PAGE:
Saturday, March 30, 2013

Is this a function?

This is clearly a function. Functions are patterns.

But there's more. This is a function:

This isn't:

Functions are like the top graph. Non-functions are like the bottom graph.

What's the difference between the top graph and the bottom graph? One difference, for sure, is that the bottom graph has loops. But why do the loops matter? Can you tell a story that matches the top graph? Can you tell a story that matches the bottom graph?

It's harder to tell a realistic story about the bottom graph. Try making other graphs with the string. What if you make a "C"? A "U"? Are these more like the top graph or the bottom graph?


Here's another function:

Google Translate is a function.

But people's ears and minds are not functions. To us, the words "I love you, man" can mean an immense variety of things. A single utterance can mean "I love you" or "I don't love you" or "I think you're funny" or "Let's just stay friends," and it all depends on a million difference things like the tone of his voice, the tone of her voice, whether you're at a carnival with friends or on sitting alone on a couch.

Functions are automatic translators. Non-functions aren't always sure how to understand a sentence.

And, by the way, a confused boy, unsure how to interpret "I love you, man" is sort of like an impossible graph, no? He knows what time it is, but he just isn't sure how happy to be.


But now we're getting a bit melodramatic. Let's tone it down a bit.

With credit to Christopher Danielson, this is a function:

But this isn't:

Slot Machine

Functions are reliable machines. Non-functions are unpredictable machines. You always put in the same number of tokens, but tons of different things could happen as a result.


Now, let t stand for time, and let h stand for happiness. Is t^2 = h a function? Is t = h^2

(In the comments, Gregory Taylor rightly points out that the question is whether time is a function of happiness, or happiness is a function of time.)


And, after all that, is this a function?

If we tell our kids that functions are machines, then the only question a kid can ask himself is "Can you think of this as a machine?" But with a richer set of images to draw on, "Is this a function?" becomes connected to a series of more reliable and helpful questions:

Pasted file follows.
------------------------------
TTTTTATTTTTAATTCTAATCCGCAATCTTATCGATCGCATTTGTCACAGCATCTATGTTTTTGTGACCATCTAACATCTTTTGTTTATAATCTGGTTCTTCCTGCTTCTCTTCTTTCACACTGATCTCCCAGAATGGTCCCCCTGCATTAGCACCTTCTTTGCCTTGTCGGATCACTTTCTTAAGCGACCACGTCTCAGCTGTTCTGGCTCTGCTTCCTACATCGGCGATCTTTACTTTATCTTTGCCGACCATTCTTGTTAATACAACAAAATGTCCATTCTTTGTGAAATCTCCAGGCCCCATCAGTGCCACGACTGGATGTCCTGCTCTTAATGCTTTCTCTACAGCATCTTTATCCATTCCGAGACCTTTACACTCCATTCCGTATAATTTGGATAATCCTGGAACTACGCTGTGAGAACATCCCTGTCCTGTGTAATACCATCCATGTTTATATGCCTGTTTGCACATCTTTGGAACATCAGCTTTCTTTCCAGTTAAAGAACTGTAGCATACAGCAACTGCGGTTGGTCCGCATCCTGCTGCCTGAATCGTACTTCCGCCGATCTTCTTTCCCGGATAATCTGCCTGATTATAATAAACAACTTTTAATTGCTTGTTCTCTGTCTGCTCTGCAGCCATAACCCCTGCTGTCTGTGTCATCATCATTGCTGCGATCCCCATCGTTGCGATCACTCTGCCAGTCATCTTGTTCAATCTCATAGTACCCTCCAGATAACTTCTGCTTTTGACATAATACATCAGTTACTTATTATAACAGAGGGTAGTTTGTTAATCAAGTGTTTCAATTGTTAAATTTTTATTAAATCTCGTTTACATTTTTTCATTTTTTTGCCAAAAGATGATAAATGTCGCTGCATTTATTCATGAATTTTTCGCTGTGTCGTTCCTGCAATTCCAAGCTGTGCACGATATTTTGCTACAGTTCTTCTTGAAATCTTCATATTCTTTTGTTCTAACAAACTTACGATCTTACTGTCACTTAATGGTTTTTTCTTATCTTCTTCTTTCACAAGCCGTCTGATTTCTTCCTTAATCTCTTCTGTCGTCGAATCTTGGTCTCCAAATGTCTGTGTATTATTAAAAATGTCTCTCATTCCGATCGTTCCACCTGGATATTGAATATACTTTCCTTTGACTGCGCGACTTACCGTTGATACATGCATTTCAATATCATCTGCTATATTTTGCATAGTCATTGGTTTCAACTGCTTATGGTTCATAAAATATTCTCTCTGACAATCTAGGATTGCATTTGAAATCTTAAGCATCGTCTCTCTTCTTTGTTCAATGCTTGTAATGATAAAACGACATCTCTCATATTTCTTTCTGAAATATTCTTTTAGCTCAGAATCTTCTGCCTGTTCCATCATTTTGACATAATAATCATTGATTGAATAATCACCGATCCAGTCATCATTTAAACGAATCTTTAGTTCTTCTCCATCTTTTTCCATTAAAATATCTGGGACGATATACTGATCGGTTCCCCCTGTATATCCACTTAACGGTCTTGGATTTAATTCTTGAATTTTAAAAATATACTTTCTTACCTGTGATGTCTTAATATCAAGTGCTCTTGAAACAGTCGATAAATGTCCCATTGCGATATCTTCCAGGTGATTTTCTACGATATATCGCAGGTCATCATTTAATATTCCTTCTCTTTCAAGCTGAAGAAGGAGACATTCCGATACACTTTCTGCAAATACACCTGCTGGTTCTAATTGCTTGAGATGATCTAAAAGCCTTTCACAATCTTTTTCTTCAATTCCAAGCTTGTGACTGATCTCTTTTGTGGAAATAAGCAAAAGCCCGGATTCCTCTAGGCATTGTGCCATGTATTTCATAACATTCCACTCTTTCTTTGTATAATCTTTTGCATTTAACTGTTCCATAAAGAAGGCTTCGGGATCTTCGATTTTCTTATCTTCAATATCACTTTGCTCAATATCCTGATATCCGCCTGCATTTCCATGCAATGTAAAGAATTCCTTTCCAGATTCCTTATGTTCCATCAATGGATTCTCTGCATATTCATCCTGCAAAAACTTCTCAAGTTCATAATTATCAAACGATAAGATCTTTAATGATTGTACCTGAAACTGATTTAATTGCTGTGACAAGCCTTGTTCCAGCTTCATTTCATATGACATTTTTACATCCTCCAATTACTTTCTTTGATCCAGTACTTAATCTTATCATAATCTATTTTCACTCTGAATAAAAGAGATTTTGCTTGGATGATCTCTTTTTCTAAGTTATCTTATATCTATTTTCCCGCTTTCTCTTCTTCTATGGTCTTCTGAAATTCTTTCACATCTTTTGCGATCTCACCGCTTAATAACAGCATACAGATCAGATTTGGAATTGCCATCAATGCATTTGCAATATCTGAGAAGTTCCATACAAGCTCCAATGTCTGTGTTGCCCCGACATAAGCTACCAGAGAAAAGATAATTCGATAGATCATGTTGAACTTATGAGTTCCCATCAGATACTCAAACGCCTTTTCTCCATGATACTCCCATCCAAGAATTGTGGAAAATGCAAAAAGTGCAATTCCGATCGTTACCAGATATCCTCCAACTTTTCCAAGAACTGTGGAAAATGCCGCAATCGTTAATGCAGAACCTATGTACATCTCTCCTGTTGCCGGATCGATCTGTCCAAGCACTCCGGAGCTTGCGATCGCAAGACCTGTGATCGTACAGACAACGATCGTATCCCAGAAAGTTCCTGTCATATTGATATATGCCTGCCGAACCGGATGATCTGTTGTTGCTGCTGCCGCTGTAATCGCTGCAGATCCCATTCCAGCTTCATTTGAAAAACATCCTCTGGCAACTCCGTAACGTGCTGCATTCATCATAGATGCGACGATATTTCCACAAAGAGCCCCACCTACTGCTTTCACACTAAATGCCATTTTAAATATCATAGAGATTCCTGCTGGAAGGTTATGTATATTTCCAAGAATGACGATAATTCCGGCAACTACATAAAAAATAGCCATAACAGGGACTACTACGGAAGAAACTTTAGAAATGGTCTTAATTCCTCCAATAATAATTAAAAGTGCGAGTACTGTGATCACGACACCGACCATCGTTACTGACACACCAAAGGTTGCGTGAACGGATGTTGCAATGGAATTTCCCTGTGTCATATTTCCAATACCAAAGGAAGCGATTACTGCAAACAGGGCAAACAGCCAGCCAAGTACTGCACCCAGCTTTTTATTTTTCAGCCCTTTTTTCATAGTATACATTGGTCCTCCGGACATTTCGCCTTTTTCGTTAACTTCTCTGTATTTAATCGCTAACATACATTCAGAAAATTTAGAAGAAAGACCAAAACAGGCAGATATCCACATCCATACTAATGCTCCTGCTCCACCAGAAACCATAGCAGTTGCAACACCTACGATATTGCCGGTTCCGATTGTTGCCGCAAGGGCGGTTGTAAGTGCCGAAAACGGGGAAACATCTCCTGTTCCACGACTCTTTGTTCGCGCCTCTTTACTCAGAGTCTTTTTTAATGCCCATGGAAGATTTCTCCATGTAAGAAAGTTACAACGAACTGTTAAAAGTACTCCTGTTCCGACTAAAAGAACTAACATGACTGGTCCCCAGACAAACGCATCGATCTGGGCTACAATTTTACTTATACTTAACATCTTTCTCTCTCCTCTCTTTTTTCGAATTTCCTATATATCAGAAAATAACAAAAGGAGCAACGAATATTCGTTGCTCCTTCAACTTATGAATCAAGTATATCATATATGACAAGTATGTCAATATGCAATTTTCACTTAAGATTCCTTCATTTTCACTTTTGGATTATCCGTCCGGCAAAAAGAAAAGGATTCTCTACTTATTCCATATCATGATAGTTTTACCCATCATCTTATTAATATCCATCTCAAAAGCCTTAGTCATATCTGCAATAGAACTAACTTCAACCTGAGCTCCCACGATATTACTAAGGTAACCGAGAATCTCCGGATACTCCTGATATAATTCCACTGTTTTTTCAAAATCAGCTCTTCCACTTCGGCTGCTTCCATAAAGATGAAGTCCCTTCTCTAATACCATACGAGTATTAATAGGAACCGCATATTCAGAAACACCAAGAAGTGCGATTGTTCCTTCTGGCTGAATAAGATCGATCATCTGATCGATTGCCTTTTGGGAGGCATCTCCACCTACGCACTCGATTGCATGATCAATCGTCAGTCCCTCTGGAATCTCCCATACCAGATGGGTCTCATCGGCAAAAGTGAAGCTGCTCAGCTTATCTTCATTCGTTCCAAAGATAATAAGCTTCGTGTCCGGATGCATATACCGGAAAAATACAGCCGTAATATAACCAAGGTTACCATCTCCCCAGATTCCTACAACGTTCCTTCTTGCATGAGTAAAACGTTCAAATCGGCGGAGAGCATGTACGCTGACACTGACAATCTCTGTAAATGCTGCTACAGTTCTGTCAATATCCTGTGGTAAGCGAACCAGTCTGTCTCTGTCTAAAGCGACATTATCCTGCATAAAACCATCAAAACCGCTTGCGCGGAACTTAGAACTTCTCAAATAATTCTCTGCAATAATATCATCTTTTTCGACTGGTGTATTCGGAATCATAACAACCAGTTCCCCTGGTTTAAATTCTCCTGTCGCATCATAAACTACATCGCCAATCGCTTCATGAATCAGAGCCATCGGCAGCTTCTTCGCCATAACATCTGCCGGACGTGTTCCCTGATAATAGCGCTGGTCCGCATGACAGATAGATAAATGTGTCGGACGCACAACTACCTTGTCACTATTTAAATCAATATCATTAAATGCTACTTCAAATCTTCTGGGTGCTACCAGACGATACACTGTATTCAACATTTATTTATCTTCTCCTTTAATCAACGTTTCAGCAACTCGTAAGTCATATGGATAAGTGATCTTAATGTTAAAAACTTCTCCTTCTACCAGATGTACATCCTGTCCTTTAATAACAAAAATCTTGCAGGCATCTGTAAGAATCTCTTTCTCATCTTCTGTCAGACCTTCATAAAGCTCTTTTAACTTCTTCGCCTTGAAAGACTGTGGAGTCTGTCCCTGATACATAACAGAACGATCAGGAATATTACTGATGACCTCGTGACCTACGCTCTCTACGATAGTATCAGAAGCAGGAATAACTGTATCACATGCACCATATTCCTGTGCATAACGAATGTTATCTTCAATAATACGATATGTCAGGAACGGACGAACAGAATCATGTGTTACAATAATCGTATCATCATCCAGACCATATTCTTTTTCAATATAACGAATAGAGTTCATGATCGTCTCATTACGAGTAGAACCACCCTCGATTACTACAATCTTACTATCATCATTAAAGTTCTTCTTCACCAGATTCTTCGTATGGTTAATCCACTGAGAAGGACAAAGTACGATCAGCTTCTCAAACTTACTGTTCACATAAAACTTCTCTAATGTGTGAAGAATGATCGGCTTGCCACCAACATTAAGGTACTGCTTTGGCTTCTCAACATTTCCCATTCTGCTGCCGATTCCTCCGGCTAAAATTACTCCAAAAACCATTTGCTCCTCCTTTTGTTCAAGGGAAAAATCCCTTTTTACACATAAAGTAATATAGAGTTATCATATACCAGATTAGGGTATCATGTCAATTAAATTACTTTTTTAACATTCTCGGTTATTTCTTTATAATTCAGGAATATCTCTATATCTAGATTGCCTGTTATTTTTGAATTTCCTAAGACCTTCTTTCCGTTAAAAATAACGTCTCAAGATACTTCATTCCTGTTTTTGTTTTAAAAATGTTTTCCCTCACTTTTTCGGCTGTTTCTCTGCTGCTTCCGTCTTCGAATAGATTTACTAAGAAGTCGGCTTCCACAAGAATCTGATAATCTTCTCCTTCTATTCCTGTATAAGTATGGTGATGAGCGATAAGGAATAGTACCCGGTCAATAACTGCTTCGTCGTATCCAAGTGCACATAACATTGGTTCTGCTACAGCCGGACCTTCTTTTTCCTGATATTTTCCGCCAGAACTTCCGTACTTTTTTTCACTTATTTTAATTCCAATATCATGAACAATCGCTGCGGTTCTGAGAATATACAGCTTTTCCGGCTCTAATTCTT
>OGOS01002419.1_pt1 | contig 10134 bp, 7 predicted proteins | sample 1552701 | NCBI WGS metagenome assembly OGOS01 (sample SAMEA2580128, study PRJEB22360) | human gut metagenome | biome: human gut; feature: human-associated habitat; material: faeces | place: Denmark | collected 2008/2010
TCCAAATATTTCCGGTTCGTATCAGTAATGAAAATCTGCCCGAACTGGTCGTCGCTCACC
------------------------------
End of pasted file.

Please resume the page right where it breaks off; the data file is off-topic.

• "Is this more like a slot machine or a change machine?"
  • "Is this more like Google translate or a confused boy?"
  • "Would its graph look more like a loopless graph or a graph with loops?"
The point here isn't to be precise. When we want precision, we'll use the formal definition. The point is to provide students with a set of images around that formal definition that guides their thinking in helpful ways.

Let's try to find a richer set of images for both functions and non-functions. Let's also be more intentional about bridging the gap between linear, quadratic and exponential things and the sort of semi-arbitrary pairings that we want students to recognize as functions.


This post constitutes my final project for Christopher Danielson's really wonderful functions course. He's going to offer stuff like this in the future, and it will definitely be worth your while. 

There's more to say, but I'll save it for another post or the comments. 

Update (3/31/13): After some helpful criticism on twitter, I edited the post for quality.

Monday, March 18, 2013

Some conversations are more important than others

Parent-Teacher conferences are dumb, right? I've got 5 minutes for each parent, 4.5 hours of conferences, a list of things to do tomorrow that's getting longer and longer as the night goes on. The kids start to bleed into each other. Everyone is doing well. Except the kids who aren't, but how do I say that to the parents in a way that will end up being productive for my relationship with the kid?

Conferences are dumb, but that's not really what this post is about. This post is about the kid that I just got off the phone with.

I met with his parents tonight, and I told them that he seemed unhappy with the way class was going. I said that I wanted to talk with him, and they seemed OK with a phone conversation so I asked for their home number. After conferences I gave him a call.

"Look, you don't seem completely satisfied with how class is going. So I was wondering if you had any feedback or anything."

He did.

He thought that class was kinda boring and awfully repetitive. He wasn't a fan of the worksheets that I give out on most days, and he thought that the Warm Up was becoming a distraction. He wanted more notes, because they keep kids from just being spoon-fed information. He wants the notes to be more step-by-step. He's willing to stop by during lunch to show me what he means. He's worried that we're not going to be prepared for the Regents.

"Can you think of a day that went really well in class, a day where you felt I did a lot of good things?"

He thought Trashketball was good and fun. He thought that a lot of days were good, but that it depended a lot on his mood and how into it he was. He likes when we're reviewing for a test.

More on worksheets: it's really easy to copy the work of others, and when I'm walking around it's hard for me to tell the difference, so it doesn't feel like you really have to do the work. He had an idea for the Warm Up -- what if everyone had a different question, so that you couldn't copy others and it felt like everybody owned their own work?

"OK, but I've got a question. Like, I'd get it if you said that you didn't think that the problems in class were helpful or worthwhile, and that's why you don't do them. But it sort of sounds like you're saying that they might be helpful, but you just aren't motivated to do them."